So You Signed Up for an Art Class and Then Realized You’re Terrible
Image via Bridgeview School of Art

So You Signed Up for an Art Class and Then Realized You’re Garbage

Remember, grades are in the eye of the beholder.
October 27, 2016
7 mins read

How to Succeed in Art Class

Remember, grades are in the eye of the beholder.

By Zephanie Battle, Texas State University

If the old saying that “Those who can’t do, teach” holds any merit, art professors must be the exception.

Talented artists often take positions at universities to provide a consistent income, which means most Fine Arts faculty could fill the Buckingham Palace twice over with their awards. Professors though, long before they were professors, were aspiring artists just like you might be.

But if you’re an art novice like me, then even being called an “aspiring” artist is too generous a term. If you struggle to stay inside the lines of your little sister’s coloring books, then even though your teachers constantly reassure you that all artists start as amateurs, it can be awfully difficult to visualize becoming Picasso.

So You Signed Up for an Art Class and Then Realized You’re Terrible
Image via University Primetime

So, if you’re not yet an artist—and I doubt you’re an art professor reading this—then what are you? Maybe you’re just a beginner and your intro class is your first interaction with anything even remotely artistic; Basic Drawing doesn’t seem very basic when it’s your first time, does it?

In any case, in any art class, you should learn at least one thing: Art is what you make it. For anyone like me though, who has trouble linking the imagery in their head to their final product, actually making beautiful art is a different ball game. No matter how many times you remind yourself to go easy on yourself, you might still be insecure about your skill level, wondering why everyone else seems to be doing well but you.

If you’re having trouble gaining the confidence to take pride in your work, here are some ways I learned to succeed in my art classes without making immaculate finished products.

Ask for Help

My mother always says, “A closed mouth doesn’t get fed.” In other words, if you don’t ask, you won’t receive. Don’t feel bad about needing to get better at something you don’t know much about; if you do, you’ll overwhelm yourself trying to perfect every charcoal drawing you’re assigned. There will be times when you won’t automatically know how to get the lines quite right or the shading how everyone else has it. It doesn’t matter.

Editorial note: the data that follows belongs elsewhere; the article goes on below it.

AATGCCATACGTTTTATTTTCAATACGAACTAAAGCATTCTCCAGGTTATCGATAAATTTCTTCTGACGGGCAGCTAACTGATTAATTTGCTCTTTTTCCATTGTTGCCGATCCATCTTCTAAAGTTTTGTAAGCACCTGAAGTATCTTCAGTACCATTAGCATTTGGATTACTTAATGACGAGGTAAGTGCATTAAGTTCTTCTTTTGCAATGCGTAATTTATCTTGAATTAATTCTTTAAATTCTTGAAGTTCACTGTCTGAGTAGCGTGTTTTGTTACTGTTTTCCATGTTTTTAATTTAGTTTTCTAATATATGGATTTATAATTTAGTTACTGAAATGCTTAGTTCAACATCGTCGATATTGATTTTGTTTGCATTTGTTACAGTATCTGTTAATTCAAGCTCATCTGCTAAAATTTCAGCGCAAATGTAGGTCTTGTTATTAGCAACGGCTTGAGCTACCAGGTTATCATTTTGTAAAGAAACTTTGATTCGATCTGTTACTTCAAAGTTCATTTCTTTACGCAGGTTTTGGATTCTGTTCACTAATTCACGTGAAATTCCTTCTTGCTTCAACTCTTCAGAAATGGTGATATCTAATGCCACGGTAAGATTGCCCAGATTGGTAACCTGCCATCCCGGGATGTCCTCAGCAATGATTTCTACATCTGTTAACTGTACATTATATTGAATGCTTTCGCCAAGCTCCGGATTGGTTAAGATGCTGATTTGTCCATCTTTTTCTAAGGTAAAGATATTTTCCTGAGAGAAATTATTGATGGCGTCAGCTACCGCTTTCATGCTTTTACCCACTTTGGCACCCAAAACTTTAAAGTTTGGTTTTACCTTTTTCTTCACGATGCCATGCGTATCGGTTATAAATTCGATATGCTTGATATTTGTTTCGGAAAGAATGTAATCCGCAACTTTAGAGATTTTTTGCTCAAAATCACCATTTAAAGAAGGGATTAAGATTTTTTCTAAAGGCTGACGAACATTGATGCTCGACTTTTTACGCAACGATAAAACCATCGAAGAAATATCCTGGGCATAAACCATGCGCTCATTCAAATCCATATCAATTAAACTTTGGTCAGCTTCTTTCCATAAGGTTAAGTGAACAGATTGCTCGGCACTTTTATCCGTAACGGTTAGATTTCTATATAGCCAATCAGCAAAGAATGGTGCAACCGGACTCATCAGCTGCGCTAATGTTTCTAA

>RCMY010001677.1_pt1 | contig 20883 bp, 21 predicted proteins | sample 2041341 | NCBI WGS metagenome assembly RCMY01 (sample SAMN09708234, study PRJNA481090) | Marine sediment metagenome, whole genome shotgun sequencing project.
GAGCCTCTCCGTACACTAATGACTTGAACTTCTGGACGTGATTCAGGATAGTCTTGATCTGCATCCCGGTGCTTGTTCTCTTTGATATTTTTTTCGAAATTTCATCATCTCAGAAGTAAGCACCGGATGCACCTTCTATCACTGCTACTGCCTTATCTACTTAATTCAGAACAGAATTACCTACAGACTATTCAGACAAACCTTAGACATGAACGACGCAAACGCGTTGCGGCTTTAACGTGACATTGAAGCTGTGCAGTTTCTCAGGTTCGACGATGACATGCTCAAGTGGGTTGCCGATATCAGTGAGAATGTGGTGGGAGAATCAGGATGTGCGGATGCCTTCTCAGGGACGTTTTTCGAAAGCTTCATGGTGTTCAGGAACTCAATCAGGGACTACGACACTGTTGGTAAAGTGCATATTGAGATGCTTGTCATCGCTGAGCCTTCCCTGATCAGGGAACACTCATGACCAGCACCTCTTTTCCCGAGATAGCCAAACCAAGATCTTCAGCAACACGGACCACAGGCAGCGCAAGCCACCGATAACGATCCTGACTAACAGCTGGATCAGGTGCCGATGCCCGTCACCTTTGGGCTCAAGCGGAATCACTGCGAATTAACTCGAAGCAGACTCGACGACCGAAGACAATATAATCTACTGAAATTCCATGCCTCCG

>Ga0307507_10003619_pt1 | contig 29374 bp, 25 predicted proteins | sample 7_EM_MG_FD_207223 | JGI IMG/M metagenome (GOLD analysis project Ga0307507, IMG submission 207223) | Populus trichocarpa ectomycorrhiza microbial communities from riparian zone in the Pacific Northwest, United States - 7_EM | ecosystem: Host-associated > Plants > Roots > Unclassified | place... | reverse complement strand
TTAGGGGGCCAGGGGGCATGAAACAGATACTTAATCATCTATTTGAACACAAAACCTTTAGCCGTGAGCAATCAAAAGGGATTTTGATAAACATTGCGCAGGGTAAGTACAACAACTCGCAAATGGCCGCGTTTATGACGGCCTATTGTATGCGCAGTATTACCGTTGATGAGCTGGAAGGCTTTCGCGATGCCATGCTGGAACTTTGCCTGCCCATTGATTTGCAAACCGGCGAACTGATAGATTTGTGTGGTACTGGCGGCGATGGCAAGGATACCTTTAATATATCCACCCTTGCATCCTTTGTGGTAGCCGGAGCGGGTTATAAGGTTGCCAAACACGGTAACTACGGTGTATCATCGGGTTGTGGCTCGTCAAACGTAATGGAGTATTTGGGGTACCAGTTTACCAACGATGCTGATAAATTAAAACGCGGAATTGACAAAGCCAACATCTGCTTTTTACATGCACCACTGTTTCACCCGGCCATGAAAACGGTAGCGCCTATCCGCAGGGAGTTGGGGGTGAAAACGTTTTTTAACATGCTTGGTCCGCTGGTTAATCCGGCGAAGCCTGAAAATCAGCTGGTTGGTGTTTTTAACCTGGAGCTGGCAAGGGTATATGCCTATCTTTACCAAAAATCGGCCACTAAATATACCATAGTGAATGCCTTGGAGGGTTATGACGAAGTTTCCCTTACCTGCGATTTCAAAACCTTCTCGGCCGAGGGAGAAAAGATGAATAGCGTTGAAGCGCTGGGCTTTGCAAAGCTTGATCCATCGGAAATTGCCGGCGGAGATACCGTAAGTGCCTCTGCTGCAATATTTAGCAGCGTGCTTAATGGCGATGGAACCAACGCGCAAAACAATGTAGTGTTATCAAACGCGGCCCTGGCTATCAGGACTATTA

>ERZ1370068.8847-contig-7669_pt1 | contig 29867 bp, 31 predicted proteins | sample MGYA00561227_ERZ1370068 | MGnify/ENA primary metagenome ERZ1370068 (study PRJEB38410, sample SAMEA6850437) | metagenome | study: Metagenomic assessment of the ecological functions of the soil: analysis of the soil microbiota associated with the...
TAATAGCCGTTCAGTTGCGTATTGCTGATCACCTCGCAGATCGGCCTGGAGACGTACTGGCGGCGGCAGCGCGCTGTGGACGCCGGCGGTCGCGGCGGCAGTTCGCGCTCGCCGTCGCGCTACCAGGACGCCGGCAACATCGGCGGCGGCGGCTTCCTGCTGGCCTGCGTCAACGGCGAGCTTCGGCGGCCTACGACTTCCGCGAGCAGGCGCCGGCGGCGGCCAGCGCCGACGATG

You know the girl in class whose artwork you envy? Talk to her about the way she drew that square or why she chose to zoom in on that particular place on the model. Your professor is there, too. Remember their artwork filling Buckingham Palace twice over? They know what they’re doing, so why not take notes from the best?

Don’t Worry About Everyone Else

There will be people in your class who come in knowing more about how to draw than you, and you will likely feel jealous of their talent at some point. The thing is not to compare yourself to them negatively, getting frustrated or saying “My art sucks.” Sure, maybe it does, but how are you prepared to fix it? Keep comparing yourself, but in a positive way. The more you do, the more you learn. No joke.

When you’re looking at the girl’s easel next to you, what is she doing that you aren’t? In a way, you are lucky to be the worst in the class, because it means for you, improvement will come the most easily. Plus, sometimes being an amateur is beneficial.

You bring a fresh perspective to discussions and can prompt breakthroughs in others; you may even have an ability that none of your classmates share.

Take pride in the skill you have before thinking that you have none at all. Run your race with your blinders on. Yes, I am comparing you to a racehorse. A prize-winning racehorse. You’re welcome. 

Don’t Give Up

Whether or not you think so, you’re learning something new every time your professor and classmates critique you. You’re doing better than when you first started, and your grades reflect it. But if you obsess over your shortcomings, you will likely decide that failing out is the “best” thing to do. Though it seems like an easy way out, at the end of the day, resignation is worse than failure. You should never let yourself believe that you’re just “not good at art.”

If really feel like you have hit rock bottom, pick yourself up, dust off your shoulders and keep going. You’re not going to be perfect at everything. You might even be the worst, but if you don’t at least try to get better then what you are doing?

Value yourself and your skill, because when you appreciate your gifts, you allow others to see them. In the words of Degas, “Art is not what you see, but what you make others see.”

Zephanie Battle, Texas State University

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